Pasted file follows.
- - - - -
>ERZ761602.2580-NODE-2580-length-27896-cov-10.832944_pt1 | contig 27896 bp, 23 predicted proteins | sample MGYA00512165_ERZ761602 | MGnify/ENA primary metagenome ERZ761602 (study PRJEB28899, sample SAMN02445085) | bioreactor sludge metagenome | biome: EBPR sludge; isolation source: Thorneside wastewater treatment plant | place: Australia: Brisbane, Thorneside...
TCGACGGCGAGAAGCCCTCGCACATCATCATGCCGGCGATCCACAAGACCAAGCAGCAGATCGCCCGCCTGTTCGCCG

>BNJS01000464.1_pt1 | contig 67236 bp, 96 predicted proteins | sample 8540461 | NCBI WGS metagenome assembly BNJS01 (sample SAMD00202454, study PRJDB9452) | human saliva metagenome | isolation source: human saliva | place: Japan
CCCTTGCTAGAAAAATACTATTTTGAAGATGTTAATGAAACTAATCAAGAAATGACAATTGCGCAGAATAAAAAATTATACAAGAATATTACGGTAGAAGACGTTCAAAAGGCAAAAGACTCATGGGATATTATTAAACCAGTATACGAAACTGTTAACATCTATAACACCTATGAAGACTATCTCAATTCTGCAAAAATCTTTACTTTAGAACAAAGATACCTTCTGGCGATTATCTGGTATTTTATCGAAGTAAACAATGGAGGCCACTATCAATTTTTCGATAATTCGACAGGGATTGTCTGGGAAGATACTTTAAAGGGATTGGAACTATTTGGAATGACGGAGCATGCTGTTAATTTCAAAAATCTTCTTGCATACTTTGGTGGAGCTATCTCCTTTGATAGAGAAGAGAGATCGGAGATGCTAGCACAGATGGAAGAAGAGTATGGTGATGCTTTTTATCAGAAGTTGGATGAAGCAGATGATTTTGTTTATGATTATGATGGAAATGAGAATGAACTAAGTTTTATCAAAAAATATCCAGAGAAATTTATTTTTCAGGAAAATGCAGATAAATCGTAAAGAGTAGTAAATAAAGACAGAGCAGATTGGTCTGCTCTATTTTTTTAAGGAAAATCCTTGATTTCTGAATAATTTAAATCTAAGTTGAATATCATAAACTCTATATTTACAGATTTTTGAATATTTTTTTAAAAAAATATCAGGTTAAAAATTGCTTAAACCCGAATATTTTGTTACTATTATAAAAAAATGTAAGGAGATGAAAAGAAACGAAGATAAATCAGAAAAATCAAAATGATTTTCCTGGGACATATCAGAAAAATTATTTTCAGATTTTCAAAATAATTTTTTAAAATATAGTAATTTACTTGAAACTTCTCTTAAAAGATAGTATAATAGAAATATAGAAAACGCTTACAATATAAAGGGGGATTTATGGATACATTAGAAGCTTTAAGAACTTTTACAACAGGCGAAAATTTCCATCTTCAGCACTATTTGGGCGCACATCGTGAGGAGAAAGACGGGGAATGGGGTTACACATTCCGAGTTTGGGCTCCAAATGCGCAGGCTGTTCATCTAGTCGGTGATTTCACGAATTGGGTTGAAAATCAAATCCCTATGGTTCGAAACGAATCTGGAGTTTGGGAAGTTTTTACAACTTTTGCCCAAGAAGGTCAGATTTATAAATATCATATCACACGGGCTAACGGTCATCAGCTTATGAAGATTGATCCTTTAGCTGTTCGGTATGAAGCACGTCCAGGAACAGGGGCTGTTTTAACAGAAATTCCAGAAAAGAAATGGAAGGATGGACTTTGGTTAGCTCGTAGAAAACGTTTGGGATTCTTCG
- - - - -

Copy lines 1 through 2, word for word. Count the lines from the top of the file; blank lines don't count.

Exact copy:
>ERZ761602.2580-NODE-2580-length-27896-cov-10.832944_pt1 | contig 27896 bp, 23 predicted proteins | sample MGYA00512165_ERZ761602 | MGnify/ENA primary metagenome ERZ761602 (study PRJEB28899, sample SAMN02445085) | bioreactor sludge metagenome | biome: EBPR sludge; isolation source: Thorneside wastewater treatment plant | place: Australia: Brisbane, Thorneside...
TCGACGGCGAGAAGCCCTCGCACATCATCATGCCGGCGATCCACAAGACCAAGCAGCAGATCGCCCGCCTGTTCGCCG